Interested in more strategies for supporting safe sleep? Recently, a cohort of hospitals came together to share successes and lessons learned. Here, find their highest-rated strategies and change ideas, all of which reflect early successes in their work.
*The Infant Mortality CoIIN was funded by the Health Resources and Services Administration Maternal and Child Health Bureau (HRSA MCHB)
Supporting Indigenous Families for Improved Health Outcomes
Indigenous mothers and birthing people, fathers, partners, caregivers, and families, can speak for themselves. So, make sure seats are available – and filled – on your projects, your teams, your boards. Many projects within the MCH field have steering committees, and all should have family representation. As I hope you’ve intuited, it’s not enough to carry a message. When I think about justice, equity, diversity, and inclusion with regard to our committees, our faculty experts, or even in our improvement advisors, I have begun to ask the question: Are there people from American Indian and Alaska Native communities here?
Racially Motivated Violence is a Children’s Health Issue
In the wake of recent mass shootings in Buffalo, Uvalde, and Highland Park, and too many others, we discuss the mental health implications of racially motivated and gun violence on children and their families with Stacy Scott, PhD, MPA, Executive Project Director and Equity Lead at NICHQ, and Becky Russell, MSPH, Senior Director of Applied Research and Evaluation at NICHQ.
3 Strategies to Leverage Community-Based Research in Maternal and Child Health
During Spring 2021 DARE conducted a series of community listening sessions for the National Action Partnership to Promote Safe Sleep Improvement and Innovation Network (NAPPSS-IIN). Listening session participants were asked about the resources and tools that help them promote safe sleep and breastfeeding/chestfeeding, and additional support needed to meet community safe sleep and breastfeeding/chestfeeding needs. While the analytic results are forthcoming, DARE is excited to share key lessons learned during NAPPSS-IIN community listening sessions.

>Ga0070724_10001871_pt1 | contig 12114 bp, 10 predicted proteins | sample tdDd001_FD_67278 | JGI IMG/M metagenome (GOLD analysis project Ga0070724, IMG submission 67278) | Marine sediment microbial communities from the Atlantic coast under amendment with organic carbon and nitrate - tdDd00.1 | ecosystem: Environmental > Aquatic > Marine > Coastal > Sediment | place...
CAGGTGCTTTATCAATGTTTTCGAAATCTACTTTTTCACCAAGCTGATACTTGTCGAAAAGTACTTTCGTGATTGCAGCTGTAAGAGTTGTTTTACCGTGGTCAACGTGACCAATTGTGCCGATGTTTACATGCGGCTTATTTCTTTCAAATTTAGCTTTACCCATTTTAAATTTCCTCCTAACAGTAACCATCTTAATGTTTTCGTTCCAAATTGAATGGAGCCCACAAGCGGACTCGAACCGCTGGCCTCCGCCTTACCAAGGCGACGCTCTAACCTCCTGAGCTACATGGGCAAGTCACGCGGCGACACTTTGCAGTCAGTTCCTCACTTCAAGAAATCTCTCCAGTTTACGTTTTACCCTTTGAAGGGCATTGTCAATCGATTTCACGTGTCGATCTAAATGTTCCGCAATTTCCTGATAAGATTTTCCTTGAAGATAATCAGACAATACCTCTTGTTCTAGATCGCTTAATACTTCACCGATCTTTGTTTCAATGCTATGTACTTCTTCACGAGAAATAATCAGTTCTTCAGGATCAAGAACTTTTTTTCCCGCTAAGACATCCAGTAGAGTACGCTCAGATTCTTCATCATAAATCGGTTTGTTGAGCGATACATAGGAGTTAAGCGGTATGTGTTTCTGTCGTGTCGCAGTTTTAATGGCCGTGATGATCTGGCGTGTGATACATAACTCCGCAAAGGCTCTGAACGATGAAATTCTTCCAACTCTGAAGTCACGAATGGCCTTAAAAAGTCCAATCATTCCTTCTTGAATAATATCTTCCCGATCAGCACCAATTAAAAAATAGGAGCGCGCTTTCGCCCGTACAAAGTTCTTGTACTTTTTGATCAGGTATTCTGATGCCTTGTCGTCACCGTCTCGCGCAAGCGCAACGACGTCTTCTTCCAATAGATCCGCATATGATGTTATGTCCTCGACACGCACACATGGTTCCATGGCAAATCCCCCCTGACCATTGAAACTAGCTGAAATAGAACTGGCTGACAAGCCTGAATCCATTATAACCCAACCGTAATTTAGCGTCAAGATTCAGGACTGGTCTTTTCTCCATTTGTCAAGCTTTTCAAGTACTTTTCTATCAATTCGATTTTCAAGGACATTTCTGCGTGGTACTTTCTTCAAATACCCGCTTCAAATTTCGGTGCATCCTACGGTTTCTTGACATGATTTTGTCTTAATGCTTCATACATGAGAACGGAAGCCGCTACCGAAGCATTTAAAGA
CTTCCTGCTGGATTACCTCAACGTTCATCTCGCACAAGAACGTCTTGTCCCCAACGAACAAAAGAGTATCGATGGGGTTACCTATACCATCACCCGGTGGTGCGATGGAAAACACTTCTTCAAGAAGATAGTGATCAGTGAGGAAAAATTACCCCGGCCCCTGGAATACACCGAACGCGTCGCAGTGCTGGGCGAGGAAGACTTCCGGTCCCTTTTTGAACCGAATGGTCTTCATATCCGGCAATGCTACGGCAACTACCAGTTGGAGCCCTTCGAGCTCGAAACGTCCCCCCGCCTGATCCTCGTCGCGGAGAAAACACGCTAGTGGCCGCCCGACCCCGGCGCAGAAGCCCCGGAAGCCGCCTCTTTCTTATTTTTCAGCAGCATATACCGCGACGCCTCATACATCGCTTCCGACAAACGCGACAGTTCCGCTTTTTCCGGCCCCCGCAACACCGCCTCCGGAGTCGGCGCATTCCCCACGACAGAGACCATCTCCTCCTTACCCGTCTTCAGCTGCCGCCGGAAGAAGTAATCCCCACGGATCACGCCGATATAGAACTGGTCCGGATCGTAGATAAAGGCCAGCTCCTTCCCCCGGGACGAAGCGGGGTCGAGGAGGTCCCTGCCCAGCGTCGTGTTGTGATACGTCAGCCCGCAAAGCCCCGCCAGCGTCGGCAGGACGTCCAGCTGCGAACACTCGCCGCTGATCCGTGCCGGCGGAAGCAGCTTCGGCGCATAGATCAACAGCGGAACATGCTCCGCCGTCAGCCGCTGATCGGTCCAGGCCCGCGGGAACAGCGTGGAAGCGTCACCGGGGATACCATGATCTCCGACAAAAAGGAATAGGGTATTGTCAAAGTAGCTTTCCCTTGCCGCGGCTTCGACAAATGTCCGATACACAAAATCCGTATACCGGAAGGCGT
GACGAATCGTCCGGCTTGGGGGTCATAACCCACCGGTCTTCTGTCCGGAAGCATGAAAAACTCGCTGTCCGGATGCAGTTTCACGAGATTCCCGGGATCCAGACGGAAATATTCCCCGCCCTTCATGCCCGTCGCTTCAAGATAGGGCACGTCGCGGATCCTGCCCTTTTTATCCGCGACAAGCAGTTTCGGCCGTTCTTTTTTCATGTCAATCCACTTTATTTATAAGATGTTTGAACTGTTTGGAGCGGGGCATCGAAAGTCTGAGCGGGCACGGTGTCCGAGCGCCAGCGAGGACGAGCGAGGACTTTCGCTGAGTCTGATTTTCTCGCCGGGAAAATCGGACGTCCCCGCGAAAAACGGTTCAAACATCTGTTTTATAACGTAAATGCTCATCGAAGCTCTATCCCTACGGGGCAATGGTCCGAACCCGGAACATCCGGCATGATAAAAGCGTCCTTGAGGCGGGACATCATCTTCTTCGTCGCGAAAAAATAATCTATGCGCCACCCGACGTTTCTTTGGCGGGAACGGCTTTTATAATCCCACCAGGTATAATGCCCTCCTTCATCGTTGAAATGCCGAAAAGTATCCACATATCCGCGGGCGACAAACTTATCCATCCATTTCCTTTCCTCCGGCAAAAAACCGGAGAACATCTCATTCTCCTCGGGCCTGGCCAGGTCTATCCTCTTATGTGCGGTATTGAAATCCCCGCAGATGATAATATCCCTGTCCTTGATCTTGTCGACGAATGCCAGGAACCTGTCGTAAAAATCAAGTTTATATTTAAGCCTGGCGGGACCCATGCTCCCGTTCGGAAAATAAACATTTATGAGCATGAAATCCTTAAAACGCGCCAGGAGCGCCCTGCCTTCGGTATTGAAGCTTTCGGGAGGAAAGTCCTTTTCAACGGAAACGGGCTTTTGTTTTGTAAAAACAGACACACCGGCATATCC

A Physician’s Reflections on Racism and Treating Sickle Cell Disease
For NICHQ’s current and future work, I am motivated by wanting to be a better version of myself in service of others. Wondering whether my own implicit biases impacted my care of patients and families, I realize that I cannot redo past ER experiences. If I could go back, I would slow down to acknowledge and try to set my biases aside and approach patients from a personally more informed perspective. But now, I can use my past, present, and future experiences to ensure NICHQ is amplifying important lessons from this multi-year effort reflecting the compassion, care, and commitment of hundreds of dedicated professionals in pursuit of equitable, accessible, and quality healthcare for people living with sickle cell disease.
Navigating Well-Child Visits and Vaccinations during COVID-19
Well-child visits and recommended vaccinations are essential, ensuring children stay healthy and are protected from preventable diseases and illnesses such as measles, whooping cough, and seasonal flu. But, as the COVID-19 pandemic persists, data shows that fewer childhood vaccinations have been given and many children have fallen behind on their scheduled appointments. Healthcare professionals should utilize the following strategies to work with parents and caregivers to get their children caught up on missed appointments and recommended vaccinations.
Exploring a Nonbinary Approach to Health
NICHQ is not abandoning the traditional use of the terms “mother” and “maternal.” We are embracing the inclusive language of “birthing person/people” across our work. A move toward inclusive language does not force us to stop using language that so many people identify with; at its core, inclusion is about creating more space for one another. We are taking care to expand the use of these terms in our communications, on our website, in our resources, and eventually, in all our projects.